Stuffed Corn Cakes
There is a certain pancake that has been following Betsy and I around lately. The breakfast dish is centered around light and fluffy corn cakes that are stuffed with delicious things.
Most recently, we tried them out at The Village Smithy in Carbondale.
While The Village Smithy claims to be the creator of the breakfast dish, a copy of it can also be found at the famous Pancake Pantry in Nashville.
In other words, this dish gets around.
So I figured it might as well make its debut on Macheesmo.
I was very scared to make this dish. Some breakfast institutions make it and I would hate to not do it justice.
When Betsy (official corn cake taste-tester) took her first bite, she proclaimed: “Yours are better.”
1) Stir together cornmeal and salt. Add boiling water and stir. Let sit for 5-10 minutes so water can absorb.
2) Stir in milk, olive oil, and egg into batter. Let rest while you make filling.
3) Bake bacon until crispy at 350 degrees. Dice or crumble the bacon and stir in with diced scallions and grated cheese.
4) To make cakes, add a drizzle of oil to a griddle or large skillet over medium heat. Once hot, add 1/4 cup of the cornmeal batter.
5) Immediately top batter with a small handful of the bacon filling. Spoon another 1/4 cup of batter over the top of the filling so it mostly covers the filling. It's okay if it doesn't cover everything.
6) Let cook for 3-4 minutes or until the edges are firm around the cake.
7) Flip cake and cook for another few minutes until they are cooked through.
8) Serve cakes immediately with maple syrup or salsa!
Corn cakes roughly adapted from a Bittman recipe.
I really struggled over what kind of cake to make for this. Betsy actually had some cakes leftover from when we went to The Village Smithy and I inspected them pretty closely. I think they use a cornmeal/flour blend for their cakes.
Ultimately, I decided to go a slightly different route and use a 100% cornmeal mix that ended up being wonderful.
The recipe I ended up with is one that I adapted from a Bittman recipe (I added an egg and subtracted some other stuff).
Being the cocky cook that I am, I didn’t even read the full recipe before starting it. I just stirred my milk straight into my cornmeal.
Needless to say that this didn’t work. I ended up with a very thick paste that would not be good in pancake form.
I was about to write Mr. Bittman a mean letter, but then I actually read the recipe and step one was to add 1 1/2 cups of boiling water to the cornmeal.
That made MUCH more sense.
My only gripe is that there should’ve been a line for boiling water in the original recipe, but still my fault for not reading.
Anyway, stir your cornmeal and salt together and then pour in your hot water. Stir and let this sit for 5-10 minutes so all the water gets absorbed.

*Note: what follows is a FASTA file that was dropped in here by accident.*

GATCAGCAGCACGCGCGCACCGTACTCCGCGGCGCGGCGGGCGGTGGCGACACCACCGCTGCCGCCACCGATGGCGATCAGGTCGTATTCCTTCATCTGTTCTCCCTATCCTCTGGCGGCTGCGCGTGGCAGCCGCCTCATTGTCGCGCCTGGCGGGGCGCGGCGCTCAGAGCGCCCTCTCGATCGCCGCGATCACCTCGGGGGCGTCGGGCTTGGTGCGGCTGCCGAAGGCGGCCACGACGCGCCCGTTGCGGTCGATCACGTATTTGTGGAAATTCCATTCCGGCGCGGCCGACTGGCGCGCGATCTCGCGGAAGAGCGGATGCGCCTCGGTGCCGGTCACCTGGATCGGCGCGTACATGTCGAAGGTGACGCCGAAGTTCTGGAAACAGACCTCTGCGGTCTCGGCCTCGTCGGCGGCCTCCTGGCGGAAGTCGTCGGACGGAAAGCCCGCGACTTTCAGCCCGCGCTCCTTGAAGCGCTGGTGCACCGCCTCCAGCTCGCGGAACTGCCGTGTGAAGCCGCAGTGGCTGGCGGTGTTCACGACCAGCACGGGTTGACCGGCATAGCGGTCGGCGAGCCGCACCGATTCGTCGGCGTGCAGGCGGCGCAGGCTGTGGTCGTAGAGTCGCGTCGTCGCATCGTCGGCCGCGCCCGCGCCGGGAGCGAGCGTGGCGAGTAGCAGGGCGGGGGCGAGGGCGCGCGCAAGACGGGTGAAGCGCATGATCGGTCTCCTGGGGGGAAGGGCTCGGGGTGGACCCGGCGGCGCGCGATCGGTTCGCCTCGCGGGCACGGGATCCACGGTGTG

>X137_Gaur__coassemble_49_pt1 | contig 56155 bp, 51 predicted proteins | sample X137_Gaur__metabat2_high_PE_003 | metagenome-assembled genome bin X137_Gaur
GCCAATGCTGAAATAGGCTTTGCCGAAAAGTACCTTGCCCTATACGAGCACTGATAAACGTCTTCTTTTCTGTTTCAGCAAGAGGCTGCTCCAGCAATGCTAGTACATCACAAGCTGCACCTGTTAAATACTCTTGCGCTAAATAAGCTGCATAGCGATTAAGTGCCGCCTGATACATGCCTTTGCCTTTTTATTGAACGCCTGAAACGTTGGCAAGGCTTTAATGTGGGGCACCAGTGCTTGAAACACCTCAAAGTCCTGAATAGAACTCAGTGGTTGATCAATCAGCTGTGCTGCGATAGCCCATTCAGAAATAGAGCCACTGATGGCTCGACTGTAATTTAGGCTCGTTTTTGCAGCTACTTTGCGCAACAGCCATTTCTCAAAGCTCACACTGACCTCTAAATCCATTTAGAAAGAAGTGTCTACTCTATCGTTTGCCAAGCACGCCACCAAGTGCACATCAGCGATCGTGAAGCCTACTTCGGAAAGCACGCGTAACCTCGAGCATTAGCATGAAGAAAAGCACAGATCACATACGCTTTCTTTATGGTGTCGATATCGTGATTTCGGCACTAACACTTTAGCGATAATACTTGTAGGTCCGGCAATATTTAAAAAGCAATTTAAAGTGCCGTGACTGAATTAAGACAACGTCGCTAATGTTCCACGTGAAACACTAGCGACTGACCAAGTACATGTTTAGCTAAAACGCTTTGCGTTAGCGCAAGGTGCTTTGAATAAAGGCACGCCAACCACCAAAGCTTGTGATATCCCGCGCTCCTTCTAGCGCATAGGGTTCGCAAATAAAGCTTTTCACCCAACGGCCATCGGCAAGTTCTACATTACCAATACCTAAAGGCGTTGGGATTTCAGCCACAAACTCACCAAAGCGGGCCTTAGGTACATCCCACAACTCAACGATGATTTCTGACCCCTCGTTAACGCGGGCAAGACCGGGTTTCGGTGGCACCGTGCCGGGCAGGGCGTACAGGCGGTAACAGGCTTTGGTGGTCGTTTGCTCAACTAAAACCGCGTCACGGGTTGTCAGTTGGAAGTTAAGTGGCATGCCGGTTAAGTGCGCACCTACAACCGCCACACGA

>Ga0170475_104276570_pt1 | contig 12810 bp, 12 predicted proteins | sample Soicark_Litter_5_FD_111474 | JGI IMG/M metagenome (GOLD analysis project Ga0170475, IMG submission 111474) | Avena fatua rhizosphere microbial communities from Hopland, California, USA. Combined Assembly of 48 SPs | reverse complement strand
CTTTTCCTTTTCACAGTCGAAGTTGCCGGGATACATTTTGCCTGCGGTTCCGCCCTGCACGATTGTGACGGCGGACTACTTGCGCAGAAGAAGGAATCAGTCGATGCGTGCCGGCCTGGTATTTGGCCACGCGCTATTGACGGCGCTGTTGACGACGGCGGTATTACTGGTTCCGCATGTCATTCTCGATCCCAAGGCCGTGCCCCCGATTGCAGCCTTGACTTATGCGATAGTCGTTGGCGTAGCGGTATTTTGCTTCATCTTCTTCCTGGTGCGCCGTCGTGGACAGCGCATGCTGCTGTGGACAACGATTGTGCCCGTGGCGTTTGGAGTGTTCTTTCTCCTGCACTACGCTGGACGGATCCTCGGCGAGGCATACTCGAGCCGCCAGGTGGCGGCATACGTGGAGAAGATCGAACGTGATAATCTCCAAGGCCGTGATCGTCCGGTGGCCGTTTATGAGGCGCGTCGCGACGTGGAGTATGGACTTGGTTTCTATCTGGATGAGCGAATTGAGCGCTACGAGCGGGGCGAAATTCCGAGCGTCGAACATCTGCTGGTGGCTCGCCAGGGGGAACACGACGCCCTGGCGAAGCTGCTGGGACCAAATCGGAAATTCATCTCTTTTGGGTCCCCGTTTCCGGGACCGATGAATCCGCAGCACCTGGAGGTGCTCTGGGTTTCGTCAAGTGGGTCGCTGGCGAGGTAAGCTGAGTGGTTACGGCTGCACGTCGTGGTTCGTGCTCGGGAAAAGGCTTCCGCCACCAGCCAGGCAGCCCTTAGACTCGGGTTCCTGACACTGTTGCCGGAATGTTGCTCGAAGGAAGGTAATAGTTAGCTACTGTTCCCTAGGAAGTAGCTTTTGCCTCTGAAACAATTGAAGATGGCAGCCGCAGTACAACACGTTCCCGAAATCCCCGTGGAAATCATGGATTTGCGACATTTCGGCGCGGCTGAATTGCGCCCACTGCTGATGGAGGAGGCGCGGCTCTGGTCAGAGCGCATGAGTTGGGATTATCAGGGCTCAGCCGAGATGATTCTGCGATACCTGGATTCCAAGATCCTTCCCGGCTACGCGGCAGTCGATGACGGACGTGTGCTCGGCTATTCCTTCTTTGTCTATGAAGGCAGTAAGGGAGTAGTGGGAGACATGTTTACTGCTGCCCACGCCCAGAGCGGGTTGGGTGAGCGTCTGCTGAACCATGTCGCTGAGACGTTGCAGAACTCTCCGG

Then you can stir in your milk, olive oil, and egg and your batter will be just about perfect.
It should be a pretty thin batter so if it looks too thick, feel free to add a bit more milk.
I kept my filling simple: bacon, scallions, grated cheese.
If you wanted a veggie version you could skip the bacon and add in some green chiles or something.
In any event, just cook the bacon until it’s very crispy. I like to cook mine in a 350 degree oven for about 15 minutes. See my how to cook perfect bacon post for more info on that.
Then just stir all your filling ingredients together!
Making the Cakes
I was not positive that I would be able to fill these successfully. I had a few different methods that I was going to try, but luckily the first method worked like a charm.
Here’s what you do.
Heat a griddle or large skillet over medium heat with a drizzle of oil. Then add in 1/4 cup (1/3 would make a really big cake) of corn cake batter.
Immediately top the cake batter with a small handfull of the filling mixture. It’s okay if it spills over a bit.
Press down on the filling a bit to get it kind of sunk into the pancake.
As soon as your filling is in place, add another 1/4 cup (or 1/3 cup) of batter to the top of the filling.
It’s okay if the batter doesn’t completely cover the filling but try to get it to mostly cover it.
Let this cook for about 4 minutes until the edges of the cake are really nice and firm.
Then give it a flip!
Cook the cake for another three minutes or so on the second side and serve these up as soon as possible!
Serving the Cakes
There’s two delicious ways to serve these bad boys.
First, you can go the entirely savory route. These are savory cakes so you could serve them with hot sauce or salsa and be all set.
Personally, I like to mix a little sweet with my savory so I like maple syrup.
As you can see from the cross section, the cakes are incredibly light and the filling is right in the middle.
I was actually shocked at how well these came out!
I was surprised that Betsy thought my version was better but then after trying it, I had to agree with her.
These were darn near perfect!